Indeed, such new strategies (or lack thereof) have come under assault from both Wall Street analysts and irate shareholders.

Peter Misek, an analyst at Jefferies & Co., told CNBC: “Shareholders are beside themselves over the decline in share price, the company missing targets, the spinout of the PC business in such a haphazard way and the debacle with web OS.”

The writing may have been on the wall for Apotheker after the company posted less-than-stellar third quarter results, while share prices continued their relentless plunge. Since mid-February, HP stock has lost more than half its value.

Clearly, investors were elated by the news that Apotheker may be pushed out the door. HP shares jumped 6.72 percent in Wednesday’s trading.

Smith indicated that Apotheker may have been the wrong man for the job from the very beginning.

“He was the chief executive of a European software company called SAP and his term there was not very distinguished,” Smith said.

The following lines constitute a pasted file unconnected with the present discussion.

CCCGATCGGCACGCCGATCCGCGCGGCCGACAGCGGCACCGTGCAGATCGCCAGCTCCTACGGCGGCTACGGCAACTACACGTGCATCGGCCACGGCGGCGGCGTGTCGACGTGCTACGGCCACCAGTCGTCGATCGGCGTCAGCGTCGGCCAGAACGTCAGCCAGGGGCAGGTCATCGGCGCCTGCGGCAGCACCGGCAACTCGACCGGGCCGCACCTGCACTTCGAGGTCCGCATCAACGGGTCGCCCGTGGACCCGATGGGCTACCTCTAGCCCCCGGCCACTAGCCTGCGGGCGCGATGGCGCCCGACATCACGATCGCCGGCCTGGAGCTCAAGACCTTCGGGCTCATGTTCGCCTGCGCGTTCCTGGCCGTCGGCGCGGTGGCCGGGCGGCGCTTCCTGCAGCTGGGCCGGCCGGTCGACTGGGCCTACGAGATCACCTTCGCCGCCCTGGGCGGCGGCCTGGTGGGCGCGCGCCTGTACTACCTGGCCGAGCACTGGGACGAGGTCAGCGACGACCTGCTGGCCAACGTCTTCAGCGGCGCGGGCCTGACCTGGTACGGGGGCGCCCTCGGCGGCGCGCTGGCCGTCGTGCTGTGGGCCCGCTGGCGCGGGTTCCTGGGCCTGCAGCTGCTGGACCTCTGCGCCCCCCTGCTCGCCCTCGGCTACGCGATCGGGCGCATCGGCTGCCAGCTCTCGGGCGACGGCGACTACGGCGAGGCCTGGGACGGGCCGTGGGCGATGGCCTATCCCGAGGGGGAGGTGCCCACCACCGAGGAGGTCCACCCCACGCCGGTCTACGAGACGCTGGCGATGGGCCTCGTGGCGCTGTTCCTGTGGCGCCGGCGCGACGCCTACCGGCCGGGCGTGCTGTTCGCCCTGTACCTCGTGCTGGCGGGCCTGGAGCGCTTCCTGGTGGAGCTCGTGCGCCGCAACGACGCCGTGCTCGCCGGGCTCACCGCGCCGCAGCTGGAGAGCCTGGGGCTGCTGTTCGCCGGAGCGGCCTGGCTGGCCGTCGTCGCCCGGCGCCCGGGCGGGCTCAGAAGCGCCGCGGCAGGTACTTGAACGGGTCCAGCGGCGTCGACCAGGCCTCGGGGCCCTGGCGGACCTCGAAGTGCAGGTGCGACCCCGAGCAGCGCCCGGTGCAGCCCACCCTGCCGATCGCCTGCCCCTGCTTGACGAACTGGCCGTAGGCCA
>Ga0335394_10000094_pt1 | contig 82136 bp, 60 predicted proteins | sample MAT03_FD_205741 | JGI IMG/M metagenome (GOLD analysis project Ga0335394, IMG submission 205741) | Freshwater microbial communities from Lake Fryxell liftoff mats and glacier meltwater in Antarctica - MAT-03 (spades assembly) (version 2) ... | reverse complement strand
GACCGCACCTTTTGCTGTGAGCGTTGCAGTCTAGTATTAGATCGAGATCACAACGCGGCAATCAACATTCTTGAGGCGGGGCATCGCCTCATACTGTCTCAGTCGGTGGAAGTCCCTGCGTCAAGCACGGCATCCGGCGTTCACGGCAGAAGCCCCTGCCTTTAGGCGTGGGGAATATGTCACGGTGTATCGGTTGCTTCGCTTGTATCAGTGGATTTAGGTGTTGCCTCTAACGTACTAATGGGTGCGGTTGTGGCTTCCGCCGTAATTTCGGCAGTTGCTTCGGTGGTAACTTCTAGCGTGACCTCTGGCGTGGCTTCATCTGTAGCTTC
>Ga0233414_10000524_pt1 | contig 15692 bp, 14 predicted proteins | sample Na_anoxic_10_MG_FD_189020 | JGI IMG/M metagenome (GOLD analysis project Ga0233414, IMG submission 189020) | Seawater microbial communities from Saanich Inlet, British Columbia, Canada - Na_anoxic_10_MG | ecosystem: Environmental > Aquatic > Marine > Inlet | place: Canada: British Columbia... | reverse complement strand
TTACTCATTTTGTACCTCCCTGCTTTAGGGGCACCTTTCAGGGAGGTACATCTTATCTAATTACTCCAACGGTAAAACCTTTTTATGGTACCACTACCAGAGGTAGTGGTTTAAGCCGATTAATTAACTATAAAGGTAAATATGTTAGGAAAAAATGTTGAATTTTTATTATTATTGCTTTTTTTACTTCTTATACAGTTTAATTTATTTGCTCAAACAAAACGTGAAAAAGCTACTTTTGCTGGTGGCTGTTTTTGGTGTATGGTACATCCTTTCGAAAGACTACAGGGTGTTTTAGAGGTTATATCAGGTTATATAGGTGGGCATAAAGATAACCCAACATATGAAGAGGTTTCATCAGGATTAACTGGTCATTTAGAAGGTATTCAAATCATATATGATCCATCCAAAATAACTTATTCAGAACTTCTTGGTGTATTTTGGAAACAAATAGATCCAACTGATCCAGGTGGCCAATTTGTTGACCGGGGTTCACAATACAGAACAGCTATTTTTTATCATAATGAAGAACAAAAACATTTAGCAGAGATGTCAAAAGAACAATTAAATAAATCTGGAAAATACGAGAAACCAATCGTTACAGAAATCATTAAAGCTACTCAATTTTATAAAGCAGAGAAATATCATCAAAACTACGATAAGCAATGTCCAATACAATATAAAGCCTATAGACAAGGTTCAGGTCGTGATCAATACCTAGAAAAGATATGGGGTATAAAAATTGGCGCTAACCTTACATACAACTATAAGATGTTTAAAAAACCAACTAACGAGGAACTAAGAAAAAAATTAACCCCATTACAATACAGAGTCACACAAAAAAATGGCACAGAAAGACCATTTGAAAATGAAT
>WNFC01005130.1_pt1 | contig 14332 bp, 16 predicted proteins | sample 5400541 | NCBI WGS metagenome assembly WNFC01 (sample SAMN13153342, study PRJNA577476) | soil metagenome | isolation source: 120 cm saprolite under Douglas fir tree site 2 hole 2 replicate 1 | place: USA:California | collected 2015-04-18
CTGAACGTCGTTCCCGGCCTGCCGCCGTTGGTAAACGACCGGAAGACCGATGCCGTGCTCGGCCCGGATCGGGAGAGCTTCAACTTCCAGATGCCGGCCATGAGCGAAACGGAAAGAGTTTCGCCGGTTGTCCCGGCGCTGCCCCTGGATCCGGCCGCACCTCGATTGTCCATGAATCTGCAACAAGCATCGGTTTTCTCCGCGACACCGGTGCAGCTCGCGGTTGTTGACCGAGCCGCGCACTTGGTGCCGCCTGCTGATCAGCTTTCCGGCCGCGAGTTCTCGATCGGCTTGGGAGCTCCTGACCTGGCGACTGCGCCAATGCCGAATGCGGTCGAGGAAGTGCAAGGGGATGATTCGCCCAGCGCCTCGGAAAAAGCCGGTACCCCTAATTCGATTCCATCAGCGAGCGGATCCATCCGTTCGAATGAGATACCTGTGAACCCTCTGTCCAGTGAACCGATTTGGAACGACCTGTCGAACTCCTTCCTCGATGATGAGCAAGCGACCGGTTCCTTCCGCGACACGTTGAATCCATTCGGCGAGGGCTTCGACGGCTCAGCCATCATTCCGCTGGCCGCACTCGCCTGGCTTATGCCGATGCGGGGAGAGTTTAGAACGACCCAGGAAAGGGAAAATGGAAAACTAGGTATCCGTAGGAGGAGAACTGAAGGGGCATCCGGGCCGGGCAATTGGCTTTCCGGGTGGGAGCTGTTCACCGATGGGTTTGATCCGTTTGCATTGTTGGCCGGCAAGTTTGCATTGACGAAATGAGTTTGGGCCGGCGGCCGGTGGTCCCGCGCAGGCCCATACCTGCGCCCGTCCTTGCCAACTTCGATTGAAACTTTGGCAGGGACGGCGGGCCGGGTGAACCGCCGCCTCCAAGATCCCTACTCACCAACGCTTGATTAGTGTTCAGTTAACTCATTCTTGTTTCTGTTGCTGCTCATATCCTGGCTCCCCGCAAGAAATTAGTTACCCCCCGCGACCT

“We were told that after Mark Hurd was moved out, the company was going to get a new high-profile selection for CEO; so it was a head-scratcher when they picked Apotheker for what was ostensibly a prestigious position. I don’t think he had the track record for the HP job.”

There also seems to be something amiss with the culture at HP. Over the past six years, they have witnessed the awkward and/or forced departures of two high-profile chief executives – Mark Hurd and Carly Fiorina – over unusual circumstances.

Indeed, some analysts were puzzled by the apparent move to fire Apotheker and how culpable the board might be in the company’s ongoing problems.